There are two groups of SEAL teams that are under the command of the NSW including Naval Special Warfare Group One and Three on the West Coast at the Naval Air Base Coronado, California and Group Two and Four on the East Coast based in Norfolk, Virginia. These teams are stationed around the world as Special Operations Task Forces or Naval Special Warfare Squadrons to meet the wartime requirements of the Global Combatant Commanders (GCCs). The Naval Special Warfare Center that is located at the Naval Amphibious Base in Coronado is the training facility for most naval Special Warfare training. It maintains a detachment at the Naval Amphibious Base in Virginia for training of personnel that are assigned to commands on the east coast.
The three types of personnel that are assigned to NSW are officers, enlisted Navy SEALS and Special Warfare Combat Craft Crewmembers. Officers take the same Basic Underwater Demolition Training that enlisted men take. The enlisted men are highly competent maritime special forces who strike from and return to the sea. Because they use well calculated stealth and clandestine methods of operation, they can conduct missions against targets that would be difficult for large forces.
The Naval Special Warfare Groups deploy SEAL Teams, Special Boat Teams, SEAL Delivery Vehicle Teams, support technicians, mobile communications teams, explosive ordnance disposal specialists and tactical cryptologic support world wide to meet the training, exercise, contingency and wartime requirements of theater commanders. With approximately 5,400 total active-duty personnel–including 2,450 SEALs and 600 Special Warfare Combatant-craft Crewmen (SWCC)–NSW forces are busier than ever answering “911 calls” from around the globe. NSW also calls upon a 1,200-person reserve of approximately 325 SEALs, 125 SWCC and 775 support personnel.
The primary skill sets are special reconnaissance and direct action for combating terrorism, and the NSW is ready to fight the enemy around the world, on land and sea before they have the opportunity to act. They have a continuous presence overseas where they deploy from Navy ships, aircraft, submarines and bases. NSW comprises less than one percent of U.S. Navy personnel, but their impact on enemies around the world is great because of their special training and ability to operate across a large spectrum of conflict.
Navy SEALs Combat Gear
The most important trait that distinguishes Navy SEALs from all other military forces is that SEALs are maritime special forces, as they strike from and return to the sea. SEALs (Sea, Air, Land) take their name from the elements in and from which they operate. Their stealth and clandestine methods of operation allow them to conduct multiple missions against targets that larger forces cannot approach undetected.
A routine SEAL mission, according to the Navy, might include free-fall parachuting from 10,000 feet, riding a small rubber boat for 100 miles, traveling 30 miles out to sea to rendezvous with a submarine.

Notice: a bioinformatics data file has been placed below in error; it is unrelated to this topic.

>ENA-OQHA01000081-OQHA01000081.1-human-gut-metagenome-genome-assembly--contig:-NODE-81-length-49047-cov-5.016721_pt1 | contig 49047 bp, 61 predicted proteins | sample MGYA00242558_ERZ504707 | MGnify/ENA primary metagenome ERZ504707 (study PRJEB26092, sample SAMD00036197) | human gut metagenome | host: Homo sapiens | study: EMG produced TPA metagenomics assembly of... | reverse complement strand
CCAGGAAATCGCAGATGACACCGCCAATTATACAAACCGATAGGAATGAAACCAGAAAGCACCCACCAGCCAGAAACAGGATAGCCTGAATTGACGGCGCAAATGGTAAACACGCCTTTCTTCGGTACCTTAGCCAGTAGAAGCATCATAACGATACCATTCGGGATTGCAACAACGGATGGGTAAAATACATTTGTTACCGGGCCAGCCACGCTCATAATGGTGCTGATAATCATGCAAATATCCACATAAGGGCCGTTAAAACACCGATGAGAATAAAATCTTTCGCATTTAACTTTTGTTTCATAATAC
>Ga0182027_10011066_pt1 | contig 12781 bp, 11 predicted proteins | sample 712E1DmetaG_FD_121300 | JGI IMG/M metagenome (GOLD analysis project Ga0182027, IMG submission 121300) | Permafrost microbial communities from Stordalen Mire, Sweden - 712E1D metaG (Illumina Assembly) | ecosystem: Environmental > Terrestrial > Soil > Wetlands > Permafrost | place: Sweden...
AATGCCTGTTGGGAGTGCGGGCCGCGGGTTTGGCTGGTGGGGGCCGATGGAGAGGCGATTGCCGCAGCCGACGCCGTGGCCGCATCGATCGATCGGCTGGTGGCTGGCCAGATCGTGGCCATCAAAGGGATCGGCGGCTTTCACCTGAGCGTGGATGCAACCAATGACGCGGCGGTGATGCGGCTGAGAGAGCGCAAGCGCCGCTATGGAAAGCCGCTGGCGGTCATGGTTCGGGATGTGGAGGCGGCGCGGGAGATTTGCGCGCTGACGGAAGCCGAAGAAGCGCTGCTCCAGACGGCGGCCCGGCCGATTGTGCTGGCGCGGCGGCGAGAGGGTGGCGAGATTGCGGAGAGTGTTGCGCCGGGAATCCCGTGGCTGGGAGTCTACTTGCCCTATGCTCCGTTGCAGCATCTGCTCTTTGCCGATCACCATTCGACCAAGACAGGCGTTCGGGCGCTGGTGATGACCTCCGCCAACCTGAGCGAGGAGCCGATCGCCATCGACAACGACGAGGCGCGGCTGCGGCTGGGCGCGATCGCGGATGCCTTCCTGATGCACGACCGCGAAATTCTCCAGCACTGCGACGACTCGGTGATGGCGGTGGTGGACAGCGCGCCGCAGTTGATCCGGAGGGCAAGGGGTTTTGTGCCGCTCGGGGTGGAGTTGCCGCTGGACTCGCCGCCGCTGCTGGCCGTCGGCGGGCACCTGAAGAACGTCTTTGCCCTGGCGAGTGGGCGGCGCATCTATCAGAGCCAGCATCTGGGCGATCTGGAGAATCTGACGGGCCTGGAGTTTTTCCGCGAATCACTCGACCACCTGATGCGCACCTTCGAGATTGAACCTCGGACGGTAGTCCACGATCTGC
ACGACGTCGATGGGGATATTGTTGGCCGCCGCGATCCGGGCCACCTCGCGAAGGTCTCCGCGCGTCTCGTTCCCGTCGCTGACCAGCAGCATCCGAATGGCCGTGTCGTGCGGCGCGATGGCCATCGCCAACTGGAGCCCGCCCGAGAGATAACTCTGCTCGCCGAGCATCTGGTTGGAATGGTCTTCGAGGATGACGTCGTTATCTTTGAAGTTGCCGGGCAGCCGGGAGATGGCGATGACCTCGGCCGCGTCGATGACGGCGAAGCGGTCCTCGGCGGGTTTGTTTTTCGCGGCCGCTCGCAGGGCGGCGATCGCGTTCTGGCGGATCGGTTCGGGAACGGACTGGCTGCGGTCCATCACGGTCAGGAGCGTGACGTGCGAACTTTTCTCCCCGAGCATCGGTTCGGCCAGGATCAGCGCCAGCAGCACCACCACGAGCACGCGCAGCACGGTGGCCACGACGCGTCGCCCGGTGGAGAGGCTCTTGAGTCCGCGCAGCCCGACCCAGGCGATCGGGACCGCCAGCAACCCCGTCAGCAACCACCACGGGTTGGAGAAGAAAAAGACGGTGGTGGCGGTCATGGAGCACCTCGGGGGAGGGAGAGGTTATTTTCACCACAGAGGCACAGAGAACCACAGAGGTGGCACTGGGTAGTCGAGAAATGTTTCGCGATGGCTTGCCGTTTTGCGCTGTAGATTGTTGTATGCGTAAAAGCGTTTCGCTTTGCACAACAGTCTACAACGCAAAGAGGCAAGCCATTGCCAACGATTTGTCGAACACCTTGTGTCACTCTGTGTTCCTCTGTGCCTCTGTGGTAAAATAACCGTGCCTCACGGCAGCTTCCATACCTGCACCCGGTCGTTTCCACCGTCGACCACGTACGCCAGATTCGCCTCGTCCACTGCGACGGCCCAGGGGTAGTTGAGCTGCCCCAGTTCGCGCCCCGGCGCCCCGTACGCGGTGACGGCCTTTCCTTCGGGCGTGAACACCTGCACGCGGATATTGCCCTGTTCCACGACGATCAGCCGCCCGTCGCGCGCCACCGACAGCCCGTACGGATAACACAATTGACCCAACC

Starting in the Vietnam War-era, when the elite force was officially created to combat guerrilla and terrorist tactics. Comprised of volunteers, the Navy SEALs are part of the Special Operations Forces that will play a pivotal role in the United States’ war on terrorism.
SEALs, like the Army Rangers and Green Berets, are experts in stealthy attacks, surveillance and penetration. Although Afghanistan is a land-locked country and the SEAL specialties highlight their water skills, SEALs still are expected to be factors, military analysts say.
Check out our new section on Navy SEALs Weapons.
Leadership Lessons of the Navy SEALs
This book is the most accessible leadership book I’ve read recently. It is presented as a case by case basis (The Mission) with lessons learned from it (The Take Away), albeit in a corny way.
Those who are military buffs will surely enjoy this book, however, the corporate world is a far different outfit. The best example from the book would be the case where the officers of the same rank were placed together to pitch a tent in the dark. Due to that, everyone was barking orders to each other in order to stand out and appear superior.
It is almost impossible to reprimand your subordinates without risking a resignation and the balance between enforcing your right as a superior and eliciting favors is a fine line. My philosophy of leadership is fairly simple. Lay down the expectations from day one, and hire those who can accept those expectations, never force someone to do something that they are not willing to do (Chapter 4, Lesson 1). You cannot trim down your troops through attrition in the corporate organization (no boot camps here) by piling so much work that your employees quit and only the best remain. There’s just not enough time and not enough people to complete any project implementation. Only a handful of organizations can do that ie. Nordstrom via psychological pressure rather than physical.
Chapter 3 focuses on building leadership, while chapter 4 focuses on being a grunt. 2 sides of the coin which are highly important. In summary, a must read. (Highly recommend, Built to Last).
SEAL BUD/S Training is demanding. Prepare yourself for your training, mentally and physically.
Set yourself up for success – excel at your new Navy SEALs Special Warfare career!